For many Americans immersed in pop culture, the film My Big Fat Greek Wedding offered a comic if inaccurate view of Orthodox Christians (especially Greek Orthodox!) as part of American Life.
But now, amid rising civil unrest, involving nihilism and separation of intellectual society from country amid a variety of deep crises and controversies, commentators are calling the question of whether America in 2020 may not resemble one of those long Russian novels circa the 1860s, which emerged from Russian Orthodox culture and its own crises. In other words, My Big Fat Russian Novel.
They don’t see this as a comedy, however.
Having recently taught an online summer group independent study on “Dostoevsky and Philosophy” for my university, in which we read several nineteenth-century Russian texts, both fictional and polemic, across the political spectrum, I can attest that my students of different backgrounds and views agreed with the serious relevance of Russian literature to our situation today. I’m seeing that even more as I teach an online short non-credit seminar focused on Alexander Solzhenitsyn’s historical fiction, March 1917 Book 1, in his Red Wheel cycle. Not long ago I wrote on the relevance of Solzhenitsyn’s great fictional epic in The Federalist.
Russian literature was a vehicle for working out philosophical issues of revolution and anti-revolution, in decades leading up to the establishment of the world’s first classical totalitarian regime, the Soviet Union, the Bolshevik Communist state. That Bolshevik regime’s concentration camps inspired the Nazis, and its ideology still lives in Communist China. Communism originating from the Bolshevik Revolution caused the deaths of 80 to 100 million people in the twentieth century, according to a group of scholars who examined the record near the end of that century in The Black Book of Communism. Solzhenitsyn himself was both a prisoner and a dissident in that system. This is not light comedy, although there is a kind of deeper satirical and wry humor in writings by Dostoevsky and Solzhenitsyn, with regard to progressive utopian ideals, conservative complacency, and human nature.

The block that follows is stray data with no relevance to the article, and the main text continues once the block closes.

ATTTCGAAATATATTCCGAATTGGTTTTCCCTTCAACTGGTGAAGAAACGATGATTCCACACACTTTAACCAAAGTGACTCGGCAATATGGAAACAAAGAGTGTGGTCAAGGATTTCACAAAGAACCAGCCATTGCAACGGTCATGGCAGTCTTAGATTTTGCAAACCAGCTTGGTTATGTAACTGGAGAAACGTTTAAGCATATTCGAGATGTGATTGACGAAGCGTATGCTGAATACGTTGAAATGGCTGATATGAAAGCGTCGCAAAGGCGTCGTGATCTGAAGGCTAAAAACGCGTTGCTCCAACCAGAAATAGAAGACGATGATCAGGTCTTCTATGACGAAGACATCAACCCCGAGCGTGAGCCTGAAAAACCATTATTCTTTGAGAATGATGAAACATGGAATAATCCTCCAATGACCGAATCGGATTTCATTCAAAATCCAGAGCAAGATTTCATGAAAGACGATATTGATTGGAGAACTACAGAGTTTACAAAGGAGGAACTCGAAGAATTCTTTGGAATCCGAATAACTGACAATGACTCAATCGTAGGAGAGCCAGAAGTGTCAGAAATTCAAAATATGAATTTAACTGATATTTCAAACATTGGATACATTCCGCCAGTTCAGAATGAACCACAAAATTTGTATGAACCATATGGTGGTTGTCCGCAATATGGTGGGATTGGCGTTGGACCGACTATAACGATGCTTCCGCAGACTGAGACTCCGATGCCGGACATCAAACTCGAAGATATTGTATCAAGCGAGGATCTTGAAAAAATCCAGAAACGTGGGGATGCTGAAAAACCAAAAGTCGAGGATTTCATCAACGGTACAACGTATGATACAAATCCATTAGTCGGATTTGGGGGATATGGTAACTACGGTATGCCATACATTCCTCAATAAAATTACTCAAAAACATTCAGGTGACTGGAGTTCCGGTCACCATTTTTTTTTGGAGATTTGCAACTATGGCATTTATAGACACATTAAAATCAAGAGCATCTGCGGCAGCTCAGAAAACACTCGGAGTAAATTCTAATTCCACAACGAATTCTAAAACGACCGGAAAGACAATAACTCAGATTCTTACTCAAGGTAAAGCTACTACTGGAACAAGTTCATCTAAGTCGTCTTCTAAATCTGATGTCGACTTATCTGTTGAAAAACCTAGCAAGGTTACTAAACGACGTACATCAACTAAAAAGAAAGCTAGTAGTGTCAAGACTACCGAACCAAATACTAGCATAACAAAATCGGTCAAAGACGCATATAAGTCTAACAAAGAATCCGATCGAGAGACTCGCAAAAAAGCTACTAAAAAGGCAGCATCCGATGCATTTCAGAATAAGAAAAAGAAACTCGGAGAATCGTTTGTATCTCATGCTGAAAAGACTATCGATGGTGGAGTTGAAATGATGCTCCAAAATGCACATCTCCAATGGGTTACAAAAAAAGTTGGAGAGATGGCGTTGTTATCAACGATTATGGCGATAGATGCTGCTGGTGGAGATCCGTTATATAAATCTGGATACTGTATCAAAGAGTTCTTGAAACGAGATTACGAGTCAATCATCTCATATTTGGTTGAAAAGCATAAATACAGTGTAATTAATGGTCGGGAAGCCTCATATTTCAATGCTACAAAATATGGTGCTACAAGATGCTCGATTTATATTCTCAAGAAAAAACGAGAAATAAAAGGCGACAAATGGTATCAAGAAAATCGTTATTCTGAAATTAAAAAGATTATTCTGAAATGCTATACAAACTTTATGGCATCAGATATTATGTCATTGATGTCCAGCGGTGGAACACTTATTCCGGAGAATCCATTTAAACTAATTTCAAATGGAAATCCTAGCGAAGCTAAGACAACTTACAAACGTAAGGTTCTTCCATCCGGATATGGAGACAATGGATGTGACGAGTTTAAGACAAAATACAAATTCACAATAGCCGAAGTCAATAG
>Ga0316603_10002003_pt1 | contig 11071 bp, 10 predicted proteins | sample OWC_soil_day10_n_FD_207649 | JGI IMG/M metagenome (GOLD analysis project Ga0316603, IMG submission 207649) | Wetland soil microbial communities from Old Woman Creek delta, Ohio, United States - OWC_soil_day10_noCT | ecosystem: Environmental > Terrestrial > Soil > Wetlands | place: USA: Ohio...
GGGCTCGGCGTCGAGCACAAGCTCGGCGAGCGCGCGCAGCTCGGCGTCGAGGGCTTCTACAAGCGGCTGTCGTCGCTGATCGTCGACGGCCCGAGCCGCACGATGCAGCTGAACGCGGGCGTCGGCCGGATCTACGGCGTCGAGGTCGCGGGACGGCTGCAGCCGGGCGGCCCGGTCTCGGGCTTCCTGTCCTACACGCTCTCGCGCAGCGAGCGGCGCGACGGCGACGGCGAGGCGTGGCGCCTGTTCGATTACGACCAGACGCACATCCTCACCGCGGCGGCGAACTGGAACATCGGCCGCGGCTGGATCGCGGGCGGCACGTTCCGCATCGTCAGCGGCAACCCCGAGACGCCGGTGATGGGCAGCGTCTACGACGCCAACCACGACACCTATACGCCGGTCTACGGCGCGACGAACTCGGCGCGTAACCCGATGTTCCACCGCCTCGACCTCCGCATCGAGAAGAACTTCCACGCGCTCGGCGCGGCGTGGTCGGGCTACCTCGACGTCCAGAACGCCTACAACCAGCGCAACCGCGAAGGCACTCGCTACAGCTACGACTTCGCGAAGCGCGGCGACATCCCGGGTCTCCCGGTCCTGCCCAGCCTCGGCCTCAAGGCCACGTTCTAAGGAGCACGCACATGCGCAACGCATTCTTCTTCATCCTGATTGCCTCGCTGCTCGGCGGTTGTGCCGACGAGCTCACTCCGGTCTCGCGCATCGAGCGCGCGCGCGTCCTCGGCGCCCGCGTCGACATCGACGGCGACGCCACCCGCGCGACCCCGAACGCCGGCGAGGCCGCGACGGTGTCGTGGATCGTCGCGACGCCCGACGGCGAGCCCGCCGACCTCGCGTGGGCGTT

Orthodox Christian writer Rod Dreher makes the case, based on his new book Live not by Lies, that the resemblances of nineteenth-century Russian literary themes to America today presage the coming of totalitarianism to America, as foretold by some holy people in the Russian Orthodox tradition in the twentieth century. Only America’s future, according to Dreher, involves a “soft” or “cultural” totalitarianism, befitting varieties of cultural Marxism, and focused on materialistic and nihilistic approaches to culture, as a means of subverting allegedly oppressive systems, rather than economic class warfare, as in classical Marxism.
Dreher, a senior editor at The American Conservative, was commenting on the writer Peter Savodnik’s astute view from the Left on the relevancy of Russian literature today, writing in Tablet. However, Savodnik’s final hope in his essay is for a resurrected spirit of the Russian novelist Ivan Turgenev’s liberal humanism. In expressing that hope, Savodnik left out one detail that would not be lost from Dreher’s complementary but different emphasis, based in a deep personal connection to the experience of Orthodox Christians under Communism.